|Place of origin||Italy|
|Used by||See Users|
|Weight||1170 g (empty)|
|Barrel length||125 mm (156 mm with compensator)|
|Rate of fire||1100 round/min (3-round burst)|
|Muzzle velocity||380 m/s|
|Effective firing range||50 m|
|Feed system||15, 20-round box magazine|
The Beretta 93R is a selective fire machine pistol, designed and manufactured by Italian firearms manufacturer Beretta in the 1970s for police and military use, that is derived from their semi-automatic Beretta 92. The "R" stands for Raffica, which is Italian for "volley", "flurry", or "burst".
The Beretta 93R was designed to be used by the Italian counter-terrorism forces of Nucleo Operativo Centrale di Sicurezza and Gruppo di Intervento Speciale but was also adopted by other police and military forces who required a concealable weapon with rapid fire capabilities. The pistol is a development of the Beretta 92 design.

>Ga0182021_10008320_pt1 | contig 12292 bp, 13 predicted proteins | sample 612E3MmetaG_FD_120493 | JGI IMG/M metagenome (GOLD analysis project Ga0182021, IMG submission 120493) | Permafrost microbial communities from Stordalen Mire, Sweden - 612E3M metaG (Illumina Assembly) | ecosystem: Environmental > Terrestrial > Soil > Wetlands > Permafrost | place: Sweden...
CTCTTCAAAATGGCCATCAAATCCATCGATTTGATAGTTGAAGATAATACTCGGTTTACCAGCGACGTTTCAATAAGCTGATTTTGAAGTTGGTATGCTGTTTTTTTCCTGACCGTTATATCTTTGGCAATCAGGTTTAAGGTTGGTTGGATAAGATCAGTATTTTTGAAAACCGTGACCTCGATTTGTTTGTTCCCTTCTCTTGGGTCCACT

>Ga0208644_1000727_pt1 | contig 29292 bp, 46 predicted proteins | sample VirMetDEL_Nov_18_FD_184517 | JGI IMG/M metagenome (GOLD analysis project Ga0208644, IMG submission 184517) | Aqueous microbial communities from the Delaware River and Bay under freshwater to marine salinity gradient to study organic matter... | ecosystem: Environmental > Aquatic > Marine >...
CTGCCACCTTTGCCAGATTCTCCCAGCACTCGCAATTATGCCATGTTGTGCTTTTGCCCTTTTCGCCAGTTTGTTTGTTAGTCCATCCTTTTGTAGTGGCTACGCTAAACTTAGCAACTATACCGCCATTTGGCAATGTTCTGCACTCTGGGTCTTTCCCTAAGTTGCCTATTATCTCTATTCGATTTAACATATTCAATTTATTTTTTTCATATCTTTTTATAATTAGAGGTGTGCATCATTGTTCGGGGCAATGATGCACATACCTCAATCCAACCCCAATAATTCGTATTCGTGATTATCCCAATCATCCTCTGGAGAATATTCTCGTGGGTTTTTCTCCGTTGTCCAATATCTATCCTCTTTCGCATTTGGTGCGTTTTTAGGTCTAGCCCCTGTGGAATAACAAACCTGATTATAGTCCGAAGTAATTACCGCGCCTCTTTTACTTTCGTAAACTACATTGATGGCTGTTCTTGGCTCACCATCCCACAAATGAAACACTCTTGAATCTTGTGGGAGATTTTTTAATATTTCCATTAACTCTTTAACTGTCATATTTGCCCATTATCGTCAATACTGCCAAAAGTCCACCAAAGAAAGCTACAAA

The Beretta 93R is mechanically similar to the Beretta 92. It can be selected to fire either a three round burst or single fire. A selector switch enables the operator to alternate between the two firing modes. The pistol is fitted with a vertical foregrip at the front end of the trigger guard to provide better stability when firing. A folding steel buttstock can be attached at the heel of the grip. The 93R is considered difficult to control when being repeatedly fired in burst mode because of the 1,100-round-per-minute firing rate.
There are a few transferable Beretta 93Rs, but can be cost prohibitive due to their rarity. The Gun Control Act of 1968 stopped the importation of machine guns except for guns imported for sale to government agencies.